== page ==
Startrek November 2001

Gemini Ganesan walks down the memory lane

Gemini Ganesan is bored speaking about his life. ‘‘I am tired of repeating the same life history to journalists,’’ says Gemini Ganesan.

But after much persuasion, he gives in. Born on November 17, 1920 into a Brahmin family in Pudukottai, Ganesan (the Gemini was a later addition) had his early education there. When he was in the third form, Ganesan, along with his mother, shifted to Randall’s Street (now known as the EVK Sampath Salai). After completing his schooling and graduation from the Madras Christian College, he joined his alma mater as a tutor. While on a visit to his village in Pudukottai district, his mother showed him a letter from the prestigious Gemini Studio.

‘‘I was very surprised because I had never applied for any post at Gemini Studio, and getting a job there was tough,’’ says Ganesan, who got his famous first name from Gemini Studio. The actor was told that S S Vasan (owner of Gemini Studio) was on the lookout for more educated people to join him. ‘‘I was interviewed by S S Vasan and was appointed as an assistant to Production Manager Ramnath.’’ Ganesan was offered a salary of Rs 150 per month. Ramnath quit his job after two years and Ganesan took charge of the production unit.

But he was unable to find good roles for himself in any of Vasan’s productions. Ganesan was offered small roles in Miss Malini, Chakradari, Moonru Pillaigal, Nava Jeevanam, and Avvayar. Frustrated with Vasan, a hard taskmaster, Ganesan quit the studio and joined Narayanan and Company for a monthly salary of Rs 1,000. ‘‘My friend Nageshwara Reddy suggested we go into film production, as many companies had begun production, inspired by the success of Gemini Studios,’’ he tells us. While he was there, Gemini was offered his first hero role in the movie Manam Pole Mangalyam. He portrayed dual roles of an ordinary man and a mad man, and the movie was an instant success.

There was no looking back for Ganesan and he acted in three or four productions of Narayanan and Company. His next hit was Kanvane En Kankanda Daivyam in which he again played a double role, one of an adventurous young man and the other an ugly hunchback. He won the best actor award for the movie, which was remade in Hindi as Devata starring Vyjanthimala.

Vasan meanwhile had not forgotten the young man who had struggled to be an actor at his studio and offered Ganesan the lead role in his next production Vanjikottai Valiban. The movie was a hit in the South and Vasan decided to remake it in Hindi. Dilip Kumar was the actor Vasan chose for the role. ‘‘But after seeing the stills of the movie Dilip Kumar requested Vasan to retain me in the role,’’ he recalls. The movie, Raj Tilak, became the talk of the Bombay film world and Gemini was offered more roles in Hindi films. ‘‘But I was reluctant to shift,’’ says the actor. ‘‘In those days Hindi cinedom preferred Southern actresses to actors. Men tended to lose their hero roles after a few years and could not make a comeback even in the Tamil cinema.’’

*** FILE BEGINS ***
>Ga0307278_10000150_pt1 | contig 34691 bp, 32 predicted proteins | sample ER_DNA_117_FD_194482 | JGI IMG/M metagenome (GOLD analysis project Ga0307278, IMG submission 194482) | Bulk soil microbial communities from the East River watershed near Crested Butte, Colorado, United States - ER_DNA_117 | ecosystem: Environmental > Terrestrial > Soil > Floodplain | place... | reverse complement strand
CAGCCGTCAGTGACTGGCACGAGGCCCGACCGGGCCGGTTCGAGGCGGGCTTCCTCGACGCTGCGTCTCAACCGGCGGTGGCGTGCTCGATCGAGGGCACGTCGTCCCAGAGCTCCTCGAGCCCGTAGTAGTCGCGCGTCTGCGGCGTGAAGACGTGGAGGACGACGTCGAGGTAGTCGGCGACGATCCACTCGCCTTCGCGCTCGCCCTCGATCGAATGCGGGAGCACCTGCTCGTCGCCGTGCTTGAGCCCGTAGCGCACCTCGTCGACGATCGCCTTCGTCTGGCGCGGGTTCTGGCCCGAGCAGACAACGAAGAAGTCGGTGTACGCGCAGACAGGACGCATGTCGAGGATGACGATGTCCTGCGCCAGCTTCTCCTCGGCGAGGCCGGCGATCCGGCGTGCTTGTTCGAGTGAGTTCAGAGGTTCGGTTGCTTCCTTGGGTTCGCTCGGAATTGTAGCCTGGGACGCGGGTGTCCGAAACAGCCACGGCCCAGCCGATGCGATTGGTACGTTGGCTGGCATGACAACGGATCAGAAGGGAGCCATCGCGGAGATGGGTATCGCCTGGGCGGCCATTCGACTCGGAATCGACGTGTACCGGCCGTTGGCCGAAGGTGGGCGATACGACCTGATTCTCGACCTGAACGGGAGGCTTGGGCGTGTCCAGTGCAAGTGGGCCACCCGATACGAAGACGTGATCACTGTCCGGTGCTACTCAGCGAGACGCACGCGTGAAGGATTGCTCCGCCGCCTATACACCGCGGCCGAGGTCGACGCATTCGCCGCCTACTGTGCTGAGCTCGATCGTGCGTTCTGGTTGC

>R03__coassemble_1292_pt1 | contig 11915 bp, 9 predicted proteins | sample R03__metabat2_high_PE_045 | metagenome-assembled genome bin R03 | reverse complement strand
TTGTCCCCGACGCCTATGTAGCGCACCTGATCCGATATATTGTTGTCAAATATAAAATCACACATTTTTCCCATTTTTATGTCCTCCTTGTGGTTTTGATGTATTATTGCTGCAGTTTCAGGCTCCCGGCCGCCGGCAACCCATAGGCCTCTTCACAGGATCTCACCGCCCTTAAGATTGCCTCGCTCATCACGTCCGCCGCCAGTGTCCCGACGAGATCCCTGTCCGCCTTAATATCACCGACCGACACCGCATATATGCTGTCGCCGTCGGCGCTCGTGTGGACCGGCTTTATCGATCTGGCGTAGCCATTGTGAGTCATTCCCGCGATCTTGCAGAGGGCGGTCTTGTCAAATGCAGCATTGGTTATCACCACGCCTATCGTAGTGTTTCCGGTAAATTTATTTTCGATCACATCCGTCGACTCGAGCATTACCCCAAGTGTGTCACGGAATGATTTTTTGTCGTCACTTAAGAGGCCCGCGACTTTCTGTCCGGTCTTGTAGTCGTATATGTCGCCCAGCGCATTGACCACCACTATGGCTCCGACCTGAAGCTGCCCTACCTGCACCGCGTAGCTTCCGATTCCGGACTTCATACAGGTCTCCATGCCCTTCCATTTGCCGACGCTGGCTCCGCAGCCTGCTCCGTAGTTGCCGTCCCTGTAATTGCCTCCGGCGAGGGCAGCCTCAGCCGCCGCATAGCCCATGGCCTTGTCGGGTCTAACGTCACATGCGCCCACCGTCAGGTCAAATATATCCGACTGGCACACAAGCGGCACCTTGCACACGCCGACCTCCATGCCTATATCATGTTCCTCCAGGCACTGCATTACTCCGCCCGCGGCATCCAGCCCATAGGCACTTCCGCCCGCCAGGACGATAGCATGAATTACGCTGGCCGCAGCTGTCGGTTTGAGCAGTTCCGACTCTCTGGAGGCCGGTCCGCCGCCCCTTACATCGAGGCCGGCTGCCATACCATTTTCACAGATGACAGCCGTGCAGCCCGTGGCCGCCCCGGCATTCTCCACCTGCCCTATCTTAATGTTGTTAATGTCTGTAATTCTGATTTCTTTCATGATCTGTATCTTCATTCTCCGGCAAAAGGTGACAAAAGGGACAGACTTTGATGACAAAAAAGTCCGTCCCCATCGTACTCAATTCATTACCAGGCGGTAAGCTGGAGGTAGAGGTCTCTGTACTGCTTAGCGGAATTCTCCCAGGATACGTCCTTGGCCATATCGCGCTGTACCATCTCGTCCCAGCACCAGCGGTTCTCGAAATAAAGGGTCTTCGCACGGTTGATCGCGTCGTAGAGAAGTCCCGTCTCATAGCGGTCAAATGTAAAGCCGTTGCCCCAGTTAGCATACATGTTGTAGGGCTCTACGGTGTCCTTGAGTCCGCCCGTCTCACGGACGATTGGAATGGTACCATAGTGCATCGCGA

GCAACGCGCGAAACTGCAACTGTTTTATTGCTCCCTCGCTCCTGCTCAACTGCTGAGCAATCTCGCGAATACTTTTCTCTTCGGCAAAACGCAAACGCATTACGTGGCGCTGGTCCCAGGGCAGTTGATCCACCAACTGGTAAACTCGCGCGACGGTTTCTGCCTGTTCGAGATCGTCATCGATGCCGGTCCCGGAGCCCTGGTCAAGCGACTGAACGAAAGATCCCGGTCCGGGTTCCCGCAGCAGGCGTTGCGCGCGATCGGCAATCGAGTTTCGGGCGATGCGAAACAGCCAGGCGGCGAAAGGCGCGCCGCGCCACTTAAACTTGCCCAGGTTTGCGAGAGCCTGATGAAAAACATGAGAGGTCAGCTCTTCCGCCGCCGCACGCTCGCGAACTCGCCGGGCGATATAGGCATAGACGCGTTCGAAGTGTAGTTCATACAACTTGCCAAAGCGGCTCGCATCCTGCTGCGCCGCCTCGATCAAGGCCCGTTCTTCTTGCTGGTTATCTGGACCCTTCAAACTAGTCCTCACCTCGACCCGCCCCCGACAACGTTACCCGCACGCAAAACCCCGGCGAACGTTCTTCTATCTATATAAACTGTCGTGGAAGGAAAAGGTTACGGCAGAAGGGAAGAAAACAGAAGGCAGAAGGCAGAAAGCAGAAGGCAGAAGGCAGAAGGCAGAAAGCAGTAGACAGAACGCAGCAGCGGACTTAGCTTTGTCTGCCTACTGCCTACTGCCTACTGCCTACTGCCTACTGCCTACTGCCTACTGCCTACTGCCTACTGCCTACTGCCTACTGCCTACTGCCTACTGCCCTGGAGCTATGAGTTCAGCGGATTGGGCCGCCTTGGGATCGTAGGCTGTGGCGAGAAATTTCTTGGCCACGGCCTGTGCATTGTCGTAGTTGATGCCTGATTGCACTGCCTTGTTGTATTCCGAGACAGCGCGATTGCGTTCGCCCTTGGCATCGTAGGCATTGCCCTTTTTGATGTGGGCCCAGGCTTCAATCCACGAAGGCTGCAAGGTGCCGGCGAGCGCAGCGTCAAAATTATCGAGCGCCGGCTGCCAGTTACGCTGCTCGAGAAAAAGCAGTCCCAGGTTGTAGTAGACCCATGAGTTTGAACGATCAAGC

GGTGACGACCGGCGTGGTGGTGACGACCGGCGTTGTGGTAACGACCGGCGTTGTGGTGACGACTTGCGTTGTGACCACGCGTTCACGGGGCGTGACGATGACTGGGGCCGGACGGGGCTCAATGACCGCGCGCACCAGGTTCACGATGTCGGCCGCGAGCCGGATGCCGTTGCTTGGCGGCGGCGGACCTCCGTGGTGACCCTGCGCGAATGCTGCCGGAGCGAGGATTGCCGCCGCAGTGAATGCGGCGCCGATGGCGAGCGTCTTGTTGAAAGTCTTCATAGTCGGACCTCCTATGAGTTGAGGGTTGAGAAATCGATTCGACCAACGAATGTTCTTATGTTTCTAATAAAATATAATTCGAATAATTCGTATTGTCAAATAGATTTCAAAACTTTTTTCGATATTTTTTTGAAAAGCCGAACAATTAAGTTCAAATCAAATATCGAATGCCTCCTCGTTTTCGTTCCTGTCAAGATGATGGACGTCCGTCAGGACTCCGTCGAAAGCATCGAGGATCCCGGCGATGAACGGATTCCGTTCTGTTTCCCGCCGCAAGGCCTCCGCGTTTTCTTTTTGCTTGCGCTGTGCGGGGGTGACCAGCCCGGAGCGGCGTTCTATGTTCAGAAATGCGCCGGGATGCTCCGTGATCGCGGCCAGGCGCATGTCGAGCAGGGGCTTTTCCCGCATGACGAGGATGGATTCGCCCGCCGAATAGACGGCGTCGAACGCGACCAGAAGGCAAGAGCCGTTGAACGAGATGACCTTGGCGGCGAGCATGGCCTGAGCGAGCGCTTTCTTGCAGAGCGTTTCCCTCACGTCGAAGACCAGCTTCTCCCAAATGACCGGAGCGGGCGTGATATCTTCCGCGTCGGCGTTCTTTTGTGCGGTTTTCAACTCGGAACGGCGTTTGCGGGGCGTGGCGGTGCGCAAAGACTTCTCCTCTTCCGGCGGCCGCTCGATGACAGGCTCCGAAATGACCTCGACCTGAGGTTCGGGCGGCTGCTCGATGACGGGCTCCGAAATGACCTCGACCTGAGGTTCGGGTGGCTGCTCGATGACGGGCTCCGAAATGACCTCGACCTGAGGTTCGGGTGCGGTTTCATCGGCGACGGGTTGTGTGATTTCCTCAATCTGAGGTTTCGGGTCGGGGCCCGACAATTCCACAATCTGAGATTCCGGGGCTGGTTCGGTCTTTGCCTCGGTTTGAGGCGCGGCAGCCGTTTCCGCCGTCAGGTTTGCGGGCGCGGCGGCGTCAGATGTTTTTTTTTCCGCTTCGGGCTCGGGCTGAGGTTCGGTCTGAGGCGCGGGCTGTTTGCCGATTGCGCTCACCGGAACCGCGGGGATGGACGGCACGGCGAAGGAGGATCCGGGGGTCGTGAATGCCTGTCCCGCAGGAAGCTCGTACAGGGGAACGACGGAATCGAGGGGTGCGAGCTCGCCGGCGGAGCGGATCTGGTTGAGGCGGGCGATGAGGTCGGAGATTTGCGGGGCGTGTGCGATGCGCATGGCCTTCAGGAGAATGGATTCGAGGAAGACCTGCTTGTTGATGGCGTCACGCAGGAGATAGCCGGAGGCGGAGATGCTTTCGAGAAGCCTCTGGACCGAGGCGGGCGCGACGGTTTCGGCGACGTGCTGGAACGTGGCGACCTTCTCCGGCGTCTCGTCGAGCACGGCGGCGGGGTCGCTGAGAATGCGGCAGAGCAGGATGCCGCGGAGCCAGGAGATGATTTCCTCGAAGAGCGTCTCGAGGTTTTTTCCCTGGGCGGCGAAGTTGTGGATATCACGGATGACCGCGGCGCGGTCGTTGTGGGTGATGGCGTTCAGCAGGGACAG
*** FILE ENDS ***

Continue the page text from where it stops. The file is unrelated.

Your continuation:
The A V M Company entered into film production during this period and Gemini Ganesan, along with Savithri and Sivaji Ganesan, starred in their maiden production Pennin Perumai. His memorable films with A V Meyyappa Chettair are Missiamma, Meenda Sorgam, Panama Paasama, Kalayana Parisu, Pasamalar, Bandha Paasam, Konjam Solungal, Sumai Thangi, Karpagam and with K Balchander he did Kaviyathalaivi, Iru Kodugal, Poova Thalaiya and Punnagai. In 1972, K Balachander directed him in the movie Naan Avan Illai, which was produced by Ganesan himself. ‘‘I produced the movie in nine different languages portraying nine different roles,’’ he says of the movie which won him the Filmfare Award for best actor.

Of the numerous awards and accolades he’s won, the thespian can recall only one. ‘‘I was honoured with the Padmashree in 1971,’’ he says. He is unable to keep count of the numerous other honours bestowed on him, including the Kalaimamani, MGR Gold Medal and Screen Life Time Achievement awards.

Ganesan has lived a colourful life. Married at the age of nineteen to Bapuji and a father at the age of 22, Ganesan has since married four times. ‘‘Of all my children, only Rekha followed in my footsteps,’’ he says. All his other daughters are professionals. ‘‘Kamala Selvaraj is a very famous gynaecologist and owns the G G Hospital. Revathi is a doctor in Chicago. Narayani is with the Times of India. Jayalakshmi is a doctor here, and also writes in medical journals, while my son’s an engineer,’’ he says proudly.

Having lived a full life, he has no regrets. As for the future, ‘‘I continue acting. I have no plans. When I have a shoot, I go. If not, I do nothing but read books and watch films,’’ he says.

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